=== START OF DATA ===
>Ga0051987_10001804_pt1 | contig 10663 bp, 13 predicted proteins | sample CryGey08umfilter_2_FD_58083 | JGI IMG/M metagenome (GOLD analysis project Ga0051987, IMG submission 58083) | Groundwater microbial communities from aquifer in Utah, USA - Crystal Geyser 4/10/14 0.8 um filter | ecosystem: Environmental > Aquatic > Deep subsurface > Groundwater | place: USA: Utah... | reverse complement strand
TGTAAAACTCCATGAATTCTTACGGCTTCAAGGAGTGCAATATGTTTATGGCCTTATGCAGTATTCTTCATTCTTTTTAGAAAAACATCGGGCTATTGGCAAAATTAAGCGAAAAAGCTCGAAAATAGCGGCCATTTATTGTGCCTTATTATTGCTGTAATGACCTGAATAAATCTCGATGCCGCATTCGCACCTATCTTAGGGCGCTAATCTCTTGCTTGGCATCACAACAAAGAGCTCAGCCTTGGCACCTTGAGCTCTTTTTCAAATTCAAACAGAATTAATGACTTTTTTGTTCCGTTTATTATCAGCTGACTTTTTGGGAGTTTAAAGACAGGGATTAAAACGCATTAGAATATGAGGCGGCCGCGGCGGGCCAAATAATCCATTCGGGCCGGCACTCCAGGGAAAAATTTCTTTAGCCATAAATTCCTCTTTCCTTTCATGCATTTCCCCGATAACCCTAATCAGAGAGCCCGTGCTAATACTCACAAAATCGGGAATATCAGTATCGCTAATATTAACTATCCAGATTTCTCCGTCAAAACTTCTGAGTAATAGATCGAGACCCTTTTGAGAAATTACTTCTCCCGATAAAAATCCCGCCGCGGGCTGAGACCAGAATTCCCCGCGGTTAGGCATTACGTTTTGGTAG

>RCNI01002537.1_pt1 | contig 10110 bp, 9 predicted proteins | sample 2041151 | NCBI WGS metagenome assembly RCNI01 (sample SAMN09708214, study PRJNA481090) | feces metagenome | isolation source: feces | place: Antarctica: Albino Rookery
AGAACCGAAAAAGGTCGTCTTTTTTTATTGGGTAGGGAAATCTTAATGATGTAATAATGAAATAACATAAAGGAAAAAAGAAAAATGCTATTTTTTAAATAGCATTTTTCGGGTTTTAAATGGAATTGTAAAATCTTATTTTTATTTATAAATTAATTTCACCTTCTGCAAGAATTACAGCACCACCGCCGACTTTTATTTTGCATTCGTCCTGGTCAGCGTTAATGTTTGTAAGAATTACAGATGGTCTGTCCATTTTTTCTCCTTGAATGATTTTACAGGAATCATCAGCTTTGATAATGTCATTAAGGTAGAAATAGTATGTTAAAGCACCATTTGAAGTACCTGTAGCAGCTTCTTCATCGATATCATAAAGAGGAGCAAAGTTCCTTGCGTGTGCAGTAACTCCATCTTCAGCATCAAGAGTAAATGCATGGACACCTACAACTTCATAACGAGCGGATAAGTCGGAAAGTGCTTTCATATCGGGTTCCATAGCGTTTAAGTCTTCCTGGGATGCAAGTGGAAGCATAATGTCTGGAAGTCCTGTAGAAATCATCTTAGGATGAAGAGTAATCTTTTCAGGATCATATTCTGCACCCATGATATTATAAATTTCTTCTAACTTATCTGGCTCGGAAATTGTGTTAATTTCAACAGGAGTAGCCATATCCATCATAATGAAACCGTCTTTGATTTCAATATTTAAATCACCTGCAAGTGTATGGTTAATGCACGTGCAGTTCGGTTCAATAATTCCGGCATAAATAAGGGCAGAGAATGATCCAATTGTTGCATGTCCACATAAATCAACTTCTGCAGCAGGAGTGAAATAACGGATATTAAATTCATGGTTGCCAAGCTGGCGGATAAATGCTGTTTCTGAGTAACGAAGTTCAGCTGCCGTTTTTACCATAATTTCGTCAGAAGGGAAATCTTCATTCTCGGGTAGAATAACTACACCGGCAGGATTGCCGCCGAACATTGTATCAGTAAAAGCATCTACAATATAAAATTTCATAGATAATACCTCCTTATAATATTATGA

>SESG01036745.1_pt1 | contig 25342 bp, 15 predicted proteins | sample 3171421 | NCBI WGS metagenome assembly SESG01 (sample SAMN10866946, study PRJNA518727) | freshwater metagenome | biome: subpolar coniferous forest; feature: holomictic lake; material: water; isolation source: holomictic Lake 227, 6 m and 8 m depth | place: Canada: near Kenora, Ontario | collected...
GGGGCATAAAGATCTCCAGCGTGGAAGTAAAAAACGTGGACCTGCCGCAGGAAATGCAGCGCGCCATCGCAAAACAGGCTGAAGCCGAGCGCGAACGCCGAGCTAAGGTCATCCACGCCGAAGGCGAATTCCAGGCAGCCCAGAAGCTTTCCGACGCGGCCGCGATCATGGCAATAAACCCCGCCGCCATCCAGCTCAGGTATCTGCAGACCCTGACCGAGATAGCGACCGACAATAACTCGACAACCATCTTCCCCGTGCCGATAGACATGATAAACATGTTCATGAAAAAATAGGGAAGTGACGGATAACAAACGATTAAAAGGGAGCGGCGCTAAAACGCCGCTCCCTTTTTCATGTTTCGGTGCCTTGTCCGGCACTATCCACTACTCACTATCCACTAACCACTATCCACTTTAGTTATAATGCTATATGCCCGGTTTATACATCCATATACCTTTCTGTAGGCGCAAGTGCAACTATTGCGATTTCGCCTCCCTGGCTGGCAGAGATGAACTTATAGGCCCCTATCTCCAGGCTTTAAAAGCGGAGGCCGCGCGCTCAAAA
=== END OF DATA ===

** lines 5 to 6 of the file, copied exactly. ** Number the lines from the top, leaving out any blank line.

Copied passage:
>SESG01036745.1_pt1 | contig 25342 bp, 15 predicted proteins | sample 3171421 | NCBI WGS metagenome assembly SESG01 (sample SAMN10866946, study PRJNA518727) | freshwater metagenome | biome: subpolar coniferous forest; feature: holomictic lake; material: water; isolation source: holomictic Lake 227, 6 m and 8 m depth | place: Canada: near Kenora, Ontario | collected...
GGGGCATAAAGATCTCCAGCGTGGAAGTAAAAAACGTGGACCTGCCGCAGGAAATGCAGCGCGCCATCGCAAAACAGGCTGAAGCCGAGCGCGAACGCCGAGCTAAGGTCATCCACGCCGAAGGCGAATTCCAGGCAGCCCAGAAGCTTTCCGACGCGGCCGCGATCATGGCAATAAACCCCGCCGCCATCCAGCTCAGGTATCTGCAGACCCTGACCGAGATAGCGACCGACAATAACTCGACAACCATCTTCCCCGTGCCGATAGACATGATAAACATGTTCATGAAAAAATAGGGAAGTGACGGATAACAAACGATTAAAAGGGAGCGGCGCTAAAACGCCGCTCCCTTTTTCATGTTTCGGTGCCTTGTCCGGCACTATCCACTACTCACTATCCACTAACCACTATCCACTTTAGTTATAATGCTATATGCCCGGTTTATACATCCATATACCTTTCTGTAGGCGCAAGTGCAACTATTGCGATTTCGCCTCCCTGGCTGGCAGAGATGAACTTATAGGCCCCTATCTCCAGGCTTTAAAAGCGGAGGCCGCGCGCTCAAAA